Back to the Land. Urban homesteads. Sustainable cooperatives. The movement that swept the nation in the 70s is back with a new passion. Economic, permaculture, and social concerns have drawn thousands across the country to rediscover the benefits of collective living. The new Process book The Modern Utopian is the definitive examination of the alternative communities in the ‘60s and ‘70s, documented by those who knew it and lived it—from the fabled Drop City to Morningstar Ranch, Timothy Leary at Millbrook to Detroit’s Translove Energies and the still-thriving Stephen Gaskin’s Farm.
Join Process Media’s Jodi Wille as she leads a conversation with members of a new generation (mostly in their 20s and 30s) of intentional communities in Los Angeles. Afterwards, Process presents a rare screening of the 1972 documentary/concert film RAINBOW BRIDGE. This gem of occult/commune 70’s cinema features Warhol stars Pat Hartley and Chuck Wein, Dr. Bronner, cosmic surfers, black power soul sisters, clairvoyant shamans, Jesus freaks, and the actual inhabitants of a chic mansion commune in Maui called the “Rainbow Bridge Occult Research Meditation Center.”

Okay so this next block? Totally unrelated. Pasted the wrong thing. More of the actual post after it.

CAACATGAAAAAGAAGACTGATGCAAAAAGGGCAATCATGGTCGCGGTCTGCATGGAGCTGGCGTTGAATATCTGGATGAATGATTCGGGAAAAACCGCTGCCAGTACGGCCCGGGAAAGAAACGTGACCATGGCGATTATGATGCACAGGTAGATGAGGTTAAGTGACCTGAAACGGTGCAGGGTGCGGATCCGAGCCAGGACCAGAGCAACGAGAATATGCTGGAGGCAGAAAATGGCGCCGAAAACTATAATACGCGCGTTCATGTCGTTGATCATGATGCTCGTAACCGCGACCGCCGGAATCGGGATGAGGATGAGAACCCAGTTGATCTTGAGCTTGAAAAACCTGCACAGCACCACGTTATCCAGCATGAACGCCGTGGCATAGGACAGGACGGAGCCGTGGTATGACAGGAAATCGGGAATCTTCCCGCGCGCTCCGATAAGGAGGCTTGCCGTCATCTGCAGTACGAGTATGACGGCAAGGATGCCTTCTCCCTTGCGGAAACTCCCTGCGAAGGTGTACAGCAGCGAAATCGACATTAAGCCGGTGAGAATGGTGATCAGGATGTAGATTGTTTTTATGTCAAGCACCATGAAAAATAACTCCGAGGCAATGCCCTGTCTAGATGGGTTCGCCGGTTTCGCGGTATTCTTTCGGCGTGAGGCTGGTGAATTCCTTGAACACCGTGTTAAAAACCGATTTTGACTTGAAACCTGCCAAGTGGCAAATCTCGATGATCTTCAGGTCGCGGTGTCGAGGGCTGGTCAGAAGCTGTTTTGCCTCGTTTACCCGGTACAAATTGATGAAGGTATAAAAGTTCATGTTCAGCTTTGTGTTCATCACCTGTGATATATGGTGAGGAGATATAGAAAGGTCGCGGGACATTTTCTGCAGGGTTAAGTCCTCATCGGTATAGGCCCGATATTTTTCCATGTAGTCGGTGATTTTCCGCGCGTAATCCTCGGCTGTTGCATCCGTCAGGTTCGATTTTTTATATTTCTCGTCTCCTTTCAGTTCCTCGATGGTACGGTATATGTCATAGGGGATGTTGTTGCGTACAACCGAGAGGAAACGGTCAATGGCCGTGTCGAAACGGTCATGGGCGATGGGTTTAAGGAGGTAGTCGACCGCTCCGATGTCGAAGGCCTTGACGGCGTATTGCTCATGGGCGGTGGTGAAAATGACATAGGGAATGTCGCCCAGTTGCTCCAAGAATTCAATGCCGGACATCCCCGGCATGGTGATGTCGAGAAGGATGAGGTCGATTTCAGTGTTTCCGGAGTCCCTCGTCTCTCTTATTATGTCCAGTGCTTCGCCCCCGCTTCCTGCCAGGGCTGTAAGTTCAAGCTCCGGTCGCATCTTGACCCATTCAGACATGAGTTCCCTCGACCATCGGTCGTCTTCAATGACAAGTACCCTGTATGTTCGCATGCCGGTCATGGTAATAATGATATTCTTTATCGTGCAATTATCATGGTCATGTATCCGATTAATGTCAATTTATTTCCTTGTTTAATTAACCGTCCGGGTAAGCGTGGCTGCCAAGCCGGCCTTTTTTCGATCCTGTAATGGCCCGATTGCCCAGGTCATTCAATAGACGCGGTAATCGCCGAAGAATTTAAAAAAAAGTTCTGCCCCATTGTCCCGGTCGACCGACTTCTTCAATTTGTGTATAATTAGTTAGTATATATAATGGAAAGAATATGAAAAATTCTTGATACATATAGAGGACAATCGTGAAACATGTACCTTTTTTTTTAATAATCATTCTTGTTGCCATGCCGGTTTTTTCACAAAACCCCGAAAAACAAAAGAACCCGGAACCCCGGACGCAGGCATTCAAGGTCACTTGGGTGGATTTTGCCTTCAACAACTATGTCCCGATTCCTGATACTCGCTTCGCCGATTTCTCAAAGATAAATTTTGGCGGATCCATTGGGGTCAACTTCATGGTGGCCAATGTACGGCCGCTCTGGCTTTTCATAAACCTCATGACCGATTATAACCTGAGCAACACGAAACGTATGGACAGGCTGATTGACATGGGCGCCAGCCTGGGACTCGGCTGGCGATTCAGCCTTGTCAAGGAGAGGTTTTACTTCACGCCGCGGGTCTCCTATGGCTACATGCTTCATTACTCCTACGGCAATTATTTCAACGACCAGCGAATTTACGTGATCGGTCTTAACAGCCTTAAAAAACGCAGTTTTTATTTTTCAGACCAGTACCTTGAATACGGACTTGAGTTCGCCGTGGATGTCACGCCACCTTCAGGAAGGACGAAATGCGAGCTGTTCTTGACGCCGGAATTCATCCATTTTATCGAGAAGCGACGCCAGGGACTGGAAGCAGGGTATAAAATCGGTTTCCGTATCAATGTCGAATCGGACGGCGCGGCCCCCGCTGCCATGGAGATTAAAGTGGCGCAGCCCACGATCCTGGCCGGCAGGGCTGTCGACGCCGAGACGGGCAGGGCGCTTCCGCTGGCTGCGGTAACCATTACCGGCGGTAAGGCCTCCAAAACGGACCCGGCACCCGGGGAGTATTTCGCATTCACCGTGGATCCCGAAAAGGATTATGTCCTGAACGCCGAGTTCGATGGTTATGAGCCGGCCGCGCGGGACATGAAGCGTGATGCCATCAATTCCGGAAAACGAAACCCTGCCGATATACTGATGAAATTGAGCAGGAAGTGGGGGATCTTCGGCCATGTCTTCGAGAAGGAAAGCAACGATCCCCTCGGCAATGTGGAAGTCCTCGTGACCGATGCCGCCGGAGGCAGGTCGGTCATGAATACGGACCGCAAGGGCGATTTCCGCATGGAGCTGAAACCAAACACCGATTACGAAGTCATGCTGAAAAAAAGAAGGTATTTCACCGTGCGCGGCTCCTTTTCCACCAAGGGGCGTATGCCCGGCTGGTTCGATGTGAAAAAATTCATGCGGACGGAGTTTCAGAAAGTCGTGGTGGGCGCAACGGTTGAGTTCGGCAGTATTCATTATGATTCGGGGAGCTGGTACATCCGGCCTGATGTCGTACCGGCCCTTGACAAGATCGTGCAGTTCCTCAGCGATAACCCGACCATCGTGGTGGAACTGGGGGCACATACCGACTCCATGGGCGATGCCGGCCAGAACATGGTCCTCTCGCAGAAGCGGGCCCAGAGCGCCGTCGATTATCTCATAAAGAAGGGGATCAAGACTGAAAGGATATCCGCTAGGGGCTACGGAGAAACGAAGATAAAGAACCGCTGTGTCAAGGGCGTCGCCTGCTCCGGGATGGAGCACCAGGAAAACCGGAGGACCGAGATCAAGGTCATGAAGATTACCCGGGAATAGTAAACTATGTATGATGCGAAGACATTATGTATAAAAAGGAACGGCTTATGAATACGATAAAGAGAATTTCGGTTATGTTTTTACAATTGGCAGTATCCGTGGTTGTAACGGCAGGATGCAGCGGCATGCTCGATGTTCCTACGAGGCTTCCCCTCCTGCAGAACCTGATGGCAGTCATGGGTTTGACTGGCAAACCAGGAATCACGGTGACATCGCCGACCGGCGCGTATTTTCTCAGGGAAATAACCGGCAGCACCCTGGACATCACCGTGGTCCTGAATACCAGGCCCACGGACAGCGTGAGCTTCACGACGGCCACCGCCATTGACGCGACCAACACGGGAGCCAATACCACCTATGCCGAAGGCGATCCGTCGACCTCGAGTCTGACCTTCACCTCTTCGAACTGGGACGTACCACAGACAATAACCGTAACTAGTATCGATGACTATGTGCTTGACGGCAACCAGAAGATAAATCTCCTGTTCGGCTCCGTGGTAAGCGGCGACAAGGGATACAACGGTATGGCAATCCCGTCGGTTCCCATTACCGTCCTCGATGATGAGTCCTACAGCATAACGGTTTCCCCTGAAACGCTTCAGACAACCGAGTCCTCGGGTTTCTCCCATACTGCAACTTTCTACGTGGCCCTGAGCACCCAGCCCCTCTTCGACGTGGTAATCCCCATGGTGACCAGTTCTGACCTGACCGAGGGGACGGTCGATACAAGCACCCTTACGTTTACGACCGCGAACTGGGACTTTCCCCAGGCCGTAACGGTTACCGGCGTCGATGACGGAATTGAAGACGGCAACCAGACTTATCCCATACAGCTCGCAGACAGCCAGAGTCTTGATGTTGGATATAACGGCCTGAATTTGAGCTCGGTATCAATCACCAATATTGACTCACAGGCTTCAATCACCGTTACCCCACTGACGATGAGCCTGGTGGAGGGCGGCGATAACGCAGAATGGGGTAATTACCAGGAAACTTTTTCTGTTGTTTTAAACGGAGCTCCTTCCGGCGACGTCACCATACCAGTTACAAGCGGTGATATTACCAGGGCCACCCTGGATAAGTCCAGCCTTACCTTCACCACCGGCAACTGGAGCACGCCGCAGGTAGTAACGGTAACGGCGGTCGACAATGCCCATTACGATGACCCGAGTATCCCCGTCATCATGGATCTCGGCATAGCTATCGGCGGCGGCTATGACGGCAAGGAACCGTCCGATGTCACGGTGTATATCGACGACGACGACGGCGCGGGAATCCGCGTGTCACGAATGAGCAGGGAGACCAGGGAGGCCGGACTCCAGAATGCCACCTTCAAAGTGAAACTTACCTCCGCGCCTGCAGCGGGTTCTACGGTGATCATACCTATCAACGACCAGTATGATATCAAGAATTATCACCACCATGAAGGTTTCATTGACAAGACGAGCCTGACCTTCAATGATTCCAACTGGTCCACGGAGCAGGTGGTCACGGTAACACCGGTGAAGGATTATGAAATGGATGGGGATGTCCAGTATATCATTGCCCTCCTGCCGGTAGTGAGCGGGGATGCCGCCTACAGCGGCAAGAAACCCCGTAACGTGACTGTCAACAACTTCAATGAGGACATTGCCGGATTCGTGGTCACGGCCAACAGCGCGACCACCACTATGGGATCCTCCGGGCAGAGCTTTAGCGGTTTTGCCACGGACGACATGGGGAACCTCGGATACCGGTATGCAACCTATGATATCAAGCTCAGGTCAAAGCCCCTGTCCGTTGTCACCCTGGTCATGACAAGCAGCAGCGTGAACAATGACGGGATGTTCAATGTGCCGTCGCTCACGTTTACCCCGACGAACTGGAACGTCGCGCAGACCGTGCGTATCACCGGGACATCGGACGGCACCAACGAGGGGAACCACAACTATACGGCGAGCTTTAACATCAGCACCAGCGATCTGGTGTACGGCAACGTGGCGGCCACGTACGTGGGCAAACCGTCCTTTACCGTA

Then Jimi Hendrix drops in, and on the slopes of the Haleakala volcano, he performs for his penultimate live concert in the U.S. before his departure from the planet only two months later.
Rainbow Bridge is is a mind-blower. It was directed by a guy named Chuck Wein who palled around with Andy Warhol in the 60s and who “discovered” Radcliffe debutante Edie Sedgwick (at their mutual therapist)
Cinefamily, 611 N Fairfax Avenue, 7pm, but if you get there early, there is a meet-n-greet with snacks thing on the patio with the special guests.
Made by UCLA students in 1975, Sonic Boom is a short comedy starring George Kennedy, Ricky Nelson, Keith Moon, Jonathan Winters and Sal Mineo. Directed by Jeff Mandel, the associate producer was Eric Louzil, who went onto make a successful career as a writer, producer and director of low budget horror films. In an interview with Chris Radcliffe, Louzil explained how he had two ideas for his student film: